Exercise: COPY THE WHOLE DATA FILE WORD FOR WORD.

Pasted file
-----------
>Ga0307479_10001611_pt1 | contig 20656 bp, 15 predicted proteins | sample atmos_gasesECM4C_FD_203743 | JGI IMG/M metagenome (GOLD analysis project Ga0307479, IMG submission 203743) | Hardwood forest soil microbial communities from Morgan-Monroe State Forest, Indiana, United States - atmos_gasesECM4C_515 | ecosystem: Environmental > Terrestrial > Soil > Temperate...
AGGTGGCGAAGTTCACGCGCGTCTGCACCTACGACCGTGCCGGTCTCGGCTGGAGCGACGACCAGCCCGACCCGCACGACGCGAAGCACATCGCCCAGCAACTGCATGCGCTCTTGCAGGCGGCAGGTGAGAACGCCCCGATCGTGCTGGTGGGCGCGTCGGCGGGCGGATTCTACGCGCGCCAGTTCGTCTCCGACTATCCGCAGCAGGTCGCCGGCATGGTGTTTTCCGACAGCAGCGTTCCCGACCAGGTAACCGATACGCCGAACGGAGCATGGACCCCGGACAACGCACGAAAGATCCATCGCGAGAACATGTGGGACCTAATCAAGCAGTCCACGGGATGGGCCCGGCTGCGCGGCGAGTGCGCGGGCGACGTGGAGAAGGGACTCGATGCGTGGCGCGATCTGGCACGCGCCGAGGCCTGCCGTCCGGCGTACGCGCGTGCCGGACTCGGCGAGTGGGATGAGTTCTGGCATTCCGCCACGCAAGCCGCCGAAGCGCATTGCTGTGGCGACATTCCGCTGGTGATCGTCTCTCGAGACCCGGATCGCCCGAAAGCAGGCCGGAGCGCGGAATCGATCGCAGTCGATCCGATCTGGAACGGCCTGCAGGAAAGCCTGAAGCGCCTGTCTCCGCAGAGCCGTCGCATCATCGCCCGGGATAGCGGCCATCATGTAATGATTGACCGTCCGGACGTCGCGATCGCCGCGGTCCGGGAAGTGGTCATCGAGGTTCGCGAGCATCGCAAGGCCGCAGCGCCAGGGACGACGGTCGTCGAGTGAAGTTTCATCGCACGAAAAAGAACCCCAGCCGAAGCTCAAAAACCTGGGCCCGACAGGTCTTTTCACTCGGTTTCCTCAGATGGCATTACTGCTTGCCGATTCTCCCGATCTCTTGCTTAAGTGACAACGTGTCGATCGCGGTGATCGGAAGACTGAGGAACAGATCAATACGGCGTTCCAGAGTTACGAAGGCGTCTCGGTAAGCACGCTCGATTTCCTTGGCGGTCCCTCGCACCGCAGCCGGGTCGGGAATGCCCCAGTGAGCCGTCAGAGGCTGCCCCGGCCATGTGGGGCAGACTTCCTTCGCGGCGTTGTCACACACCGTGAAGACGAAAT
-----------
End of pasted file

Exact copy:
>Ga0307479_10001611_pt1 | contig 20656 bp, 15 predicted proteins | sample atmos_gasesECM4C_FD_203743 | JGI IMG/M metagenome (GOLD analysis project Ga0307479, IMG submission 203743) | Hardwood forest soil microbial communities from Morgan-Monroe State Forest, Indiana, United States - atmos_gasesECM4C_515 | ecosystem: Environmental > Terrestrial > Soil > Temperate...
AGGTGGCGAAGTTCACGCGCGTCTGCACCTACGACCGTGCCGGTCTCGGCTGGAGCGACGACCAGCCCGACCCGCACGACGCGAAGCACATCGCCCAGCAACTGCATGCGCTCTTGCAGGCGGCAGGTGAGAACGCCCCGATCGTGCTGGTGGGCGCGTCGGCGGGCGGATTCTACGCGCGCCAGTTCGTCTCCGACTATCCGCAGCAGGTCGCCGGCATGGTGTTTTCCGACAGCAGCGTTCCCGACCAGGTAACCGATACGCCGAACGGAGCATGGACCCCGGACAACGCACGAAAGATCCATCGCGAGAACATGTGGGACCTAATCAAGCAGTCCACGGGATGGGCCCGGCTGCGCGGCGAGTGCGCGGGCGACGTGGAGAAGGGACTCGATGCGTGGCGCGATCTGGCACGCGCCGAGGCCTGCCGTCCGGCGTACGCGCGTGCCGGACTCGGCGAGTGGGATGAGTTCTGGCATTCCGCCACGCAAGCCGCCGAAGCGCATTGCTGTGGCGACATTCCGCTGGTGATCGTCTCTCGAGACCCGGATCGCCCGAAAGCAGGCCGGAGCGCGGAATCGATCGCAGTCGATCCGATCTGGAACGGCCTGCAGGAAAGCCTGAAGCGCCTGTCTCCGCAGAGCCGTCGCATCATCGCCCGGGATAGCGGCCATCATGTAATGATTGACCGTCCGGACGTCGCGATCGCCGCGGTCCGGGAAGTGGTCATCGAGGTTCGCGAGCATCGCAAGGCCGCAGCGCCAGGGACGACGGTCGTCGAGTGAAGTTTCATCGCACGAAAAAGAACCCCAGCCGAAGCTCAAAAACCTGGGCCCGACAGGTCTTTTCACTCGGTTTCCTCAGATGGCATTACTGCTTGCCGATTCTCCCGATCTCTTGCTTAAGTGACAACGTGTCGATCGCGGTGATCGGAAGACTGAGGAACAGATCAATACGGCGTTCCAGAGTTACGAAGGCGTCTCGGTAAGCACGCTCGATTTCCTTGGCGGTCCCTCGCACCGCAGCCGGGTCGGGAATGCCCCAGTGAGCCGTCAGAGGCTGCCCCGGCCATGTGGGGCAGACTTCCTTCGCGGCGTTGTCACACACCGTGAAGACGAAAT